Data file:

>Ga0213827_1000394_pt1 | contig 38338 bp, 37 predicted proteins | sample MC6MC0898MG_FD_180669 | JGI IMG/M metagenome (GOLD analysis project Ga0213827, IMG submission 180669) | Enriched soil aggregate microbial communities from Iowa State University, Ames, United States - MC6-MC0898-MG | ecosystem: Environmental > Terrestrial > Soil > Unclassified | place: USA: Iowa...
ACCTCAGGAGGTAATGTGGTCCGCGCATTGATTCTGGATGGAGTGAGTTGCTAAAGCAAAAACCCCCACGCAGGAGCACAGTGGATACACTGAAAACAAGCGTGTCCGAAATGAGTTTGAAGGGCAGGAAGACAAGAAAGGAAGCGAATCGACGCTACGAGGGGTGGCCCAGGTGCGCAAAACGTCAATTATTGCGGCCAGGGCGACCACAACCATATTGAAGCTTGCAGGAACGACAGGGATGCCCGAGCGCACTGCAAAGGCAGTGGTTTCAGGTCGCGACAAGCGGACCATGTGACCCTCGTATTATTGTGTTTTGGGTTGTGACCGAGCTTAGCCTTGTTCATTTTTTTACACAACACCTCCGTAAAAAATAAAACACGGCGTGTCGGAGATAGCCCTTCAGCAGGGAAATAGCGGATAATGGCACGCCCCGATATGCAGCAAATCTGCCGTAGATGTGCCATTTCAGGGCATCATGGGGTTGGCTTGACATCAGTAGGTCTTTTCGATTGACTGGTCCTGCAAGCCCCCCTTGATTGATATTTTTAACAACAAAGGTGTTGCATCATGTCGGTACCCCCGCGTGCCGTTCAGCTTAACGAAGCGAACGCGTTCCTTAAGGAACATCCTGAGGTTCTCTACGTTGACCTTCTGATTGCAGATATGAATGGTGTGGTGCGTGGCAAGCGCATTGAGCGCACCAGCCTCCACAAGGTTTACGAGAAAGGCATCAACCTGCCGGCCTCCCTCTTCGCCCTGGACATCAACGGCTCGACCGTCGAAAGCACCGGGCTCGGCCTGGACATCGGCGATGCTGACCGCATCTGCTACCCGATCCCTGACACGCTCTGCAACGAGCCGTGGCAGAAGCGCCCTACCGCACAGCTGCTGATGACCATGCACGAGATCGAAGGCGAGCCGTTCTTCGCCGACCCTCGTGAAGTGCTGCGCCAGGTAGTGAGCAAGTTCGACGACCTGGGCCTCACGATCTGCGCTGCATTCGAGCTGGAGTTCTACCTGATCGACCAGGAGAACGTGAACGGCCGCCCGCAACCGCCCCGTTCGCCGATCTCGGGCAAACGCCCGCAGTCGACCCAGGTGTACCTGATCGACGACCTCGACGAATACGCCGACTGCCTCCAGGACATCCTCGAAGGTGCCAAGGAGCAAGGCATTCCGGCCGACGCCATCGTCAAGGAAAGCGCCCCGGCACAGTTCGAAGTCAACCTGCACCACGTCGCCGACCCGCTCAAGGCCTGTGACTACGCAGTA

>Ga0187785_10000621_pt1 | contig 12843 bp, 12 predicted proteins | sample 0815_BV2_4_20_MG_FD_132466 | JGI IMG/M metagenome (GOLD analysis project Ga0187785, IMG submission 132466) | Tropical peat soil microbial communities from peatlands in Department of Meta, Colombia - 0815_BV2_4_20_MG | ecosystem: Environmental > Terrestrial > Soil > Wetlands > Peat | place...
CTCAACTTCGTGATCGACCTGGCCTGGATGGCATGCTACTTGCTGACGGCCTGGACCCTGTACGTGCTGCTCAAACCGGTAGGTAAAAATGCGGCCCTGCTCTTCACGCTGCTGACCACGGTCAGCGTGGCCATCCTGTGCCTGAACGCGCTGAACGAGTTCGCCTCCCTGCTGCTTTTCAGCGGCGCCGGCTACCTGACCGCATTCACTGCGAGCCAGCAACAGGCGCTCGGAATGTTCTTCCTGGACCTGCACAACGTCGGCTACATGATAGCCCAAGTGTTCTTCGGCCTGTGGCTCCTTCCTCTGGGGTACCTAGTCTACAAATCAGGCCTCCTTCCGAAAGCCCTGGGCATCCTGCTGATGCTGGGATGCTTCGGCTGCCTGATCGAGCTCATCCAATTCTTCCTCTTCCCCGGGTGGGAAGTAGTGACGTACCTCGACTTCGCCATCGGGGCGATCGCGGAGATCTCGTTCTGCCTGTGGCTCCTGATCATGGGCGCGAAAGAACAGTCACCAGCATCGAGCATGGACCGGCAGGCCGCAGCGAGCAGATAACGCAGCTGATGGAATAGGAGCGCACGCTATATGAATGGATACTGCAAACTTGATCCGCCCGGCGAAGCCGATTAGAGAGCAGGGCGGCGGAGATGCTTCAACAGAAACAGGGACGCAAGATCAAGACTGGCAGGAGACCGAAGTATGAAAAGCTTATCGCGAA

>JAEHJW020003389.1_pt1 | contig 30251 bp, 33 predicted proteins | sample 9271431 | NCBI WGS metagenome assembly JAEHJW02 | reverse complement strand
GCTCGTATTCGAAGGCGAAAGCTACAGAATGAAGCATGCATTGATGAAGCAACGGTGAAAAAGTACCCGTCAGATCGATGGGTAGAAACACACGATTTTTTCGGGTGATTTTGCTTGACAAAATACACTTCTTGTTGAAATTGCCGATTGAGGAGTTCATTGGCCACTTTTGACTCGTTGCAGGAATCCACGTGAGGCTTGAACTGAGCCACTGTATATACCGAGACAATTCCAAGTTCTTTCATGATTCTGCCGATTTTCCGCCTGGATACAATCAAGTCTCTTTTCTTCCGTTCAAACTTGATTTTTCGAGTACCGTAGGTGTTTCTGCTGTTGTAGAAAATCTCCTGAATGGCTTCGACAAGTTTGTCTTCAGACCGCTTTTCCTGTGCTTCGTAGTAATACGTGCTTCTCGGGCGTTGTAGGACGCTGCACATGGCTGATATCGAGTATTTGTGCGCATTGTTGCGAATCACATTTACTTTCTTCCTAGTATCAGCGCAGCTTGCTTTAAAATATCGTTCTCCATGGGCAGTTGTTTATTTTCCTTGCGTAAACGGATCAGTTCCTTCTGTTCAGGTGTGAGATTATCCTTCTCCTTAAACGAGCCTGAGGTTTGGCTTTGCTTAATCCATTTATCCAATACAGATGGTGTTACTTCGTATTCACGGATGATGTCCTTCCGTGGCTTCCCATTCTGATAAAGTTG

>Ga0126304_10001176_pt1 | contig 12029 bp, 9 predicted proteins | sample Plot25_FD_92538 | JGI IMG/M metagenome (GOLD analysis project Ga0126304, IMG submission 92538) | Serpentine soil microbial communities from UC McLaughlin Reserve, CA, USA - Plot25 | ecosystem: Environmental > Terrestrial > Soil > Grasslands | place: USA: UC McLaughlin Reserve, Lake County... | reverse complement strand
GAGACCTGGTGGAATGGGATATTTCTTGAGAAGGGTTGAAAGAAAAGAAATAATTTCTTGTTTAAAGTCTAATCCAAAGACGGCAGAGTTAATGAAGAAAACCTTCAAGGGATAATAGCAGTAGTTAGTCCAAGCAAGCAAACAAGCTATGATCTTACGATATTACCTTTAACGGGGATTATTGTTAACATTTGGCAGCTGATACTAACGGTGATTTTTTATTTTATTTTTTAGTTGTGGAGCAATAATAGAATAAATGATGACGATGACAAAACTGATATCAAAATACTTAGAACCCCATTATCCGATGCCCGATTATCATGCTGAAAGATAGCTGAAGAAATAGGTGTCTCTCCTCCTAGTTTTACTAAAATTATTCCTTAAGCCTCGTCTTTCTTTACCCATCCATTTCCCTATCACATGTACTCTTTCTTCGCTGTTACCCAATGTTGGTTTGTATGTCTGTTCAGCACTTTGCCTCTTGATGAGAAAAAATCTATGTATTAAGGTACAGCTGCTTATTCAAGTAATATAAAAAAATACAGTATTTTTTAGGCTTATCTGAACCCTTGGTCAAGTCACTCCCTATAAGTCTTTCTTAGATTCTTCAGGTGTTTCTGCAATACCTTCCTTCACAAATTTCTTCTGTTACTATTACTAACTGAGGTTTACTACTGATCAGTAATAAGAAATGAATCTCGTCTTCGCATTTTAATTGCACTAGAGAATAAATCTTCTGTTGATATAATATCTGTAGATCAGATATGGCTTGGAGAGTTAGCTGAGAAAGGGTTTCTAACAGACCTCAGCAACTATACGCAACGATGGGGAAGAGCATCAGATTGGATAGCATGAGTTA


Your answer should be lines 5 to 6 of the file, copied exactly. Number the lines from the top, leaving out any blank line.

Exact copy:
>JAEHJW020003389.1_pt1 | contig 30251 bp, 33 predicted proteins | sample 9271431 | NCBI WGS metagenome assembly JAEHJW02 | reverse complement strand
GCTCGTATTCGAAGGCGAAAGCTACAGAATGAAGCATGCATTGATGAAGCAACGGTGAAAAAGTACCCGTCAGATCGATGGGTAGAAACACACGATTTTTTCGGGTGATTTTGCTTGACAAAATACACTTCTTGTTGAAATTGCCGATTGAGGAGTTCATTGGCCACTTTTGACTCGTTGCAGGAATCCACGTGAGGCTTGAACTGAGCCACTGTATATACCGAGACAATTCCAAGTTCTTTCATGATTCTGCCGATTTTCCGCCTGGATACAATCAAGTCTCTTTTCTTCCGTTCAAACTTGATTTTTCGAGTACCGTAGGTGTTTCTGCTGTTGTAGAAAATCTCCTGAATGGCTTCGACAAGTTTGTCTTCAGACCGCTTTTCCTGTGCTTCGTAGTAATACGTGCTTCTCGGGCGTTGTAGGACGCTGCACATGGCTGATATCGAGTATTTGTGCGCATTGTTGCGAATCACATTTACTTTCTTCCTAGTATCAGCGCAGCTTGCTTTAAAATATCGTTCTCCATGGGCAGTTGTTTATTTTCCTTGCGTAAACGGATCAGTTCCTTCTGTTCAGGTGTGAGATTATCCTTCTCCTTAAACGAGCCTGAGGTTTGGCTTTGCTTAATCCATTTATCCAATACAGATGGTGTTACTTCGTATTCACGGATGATGTCCTTCCGTGGCTTCCCATTCTGATAAAGTTG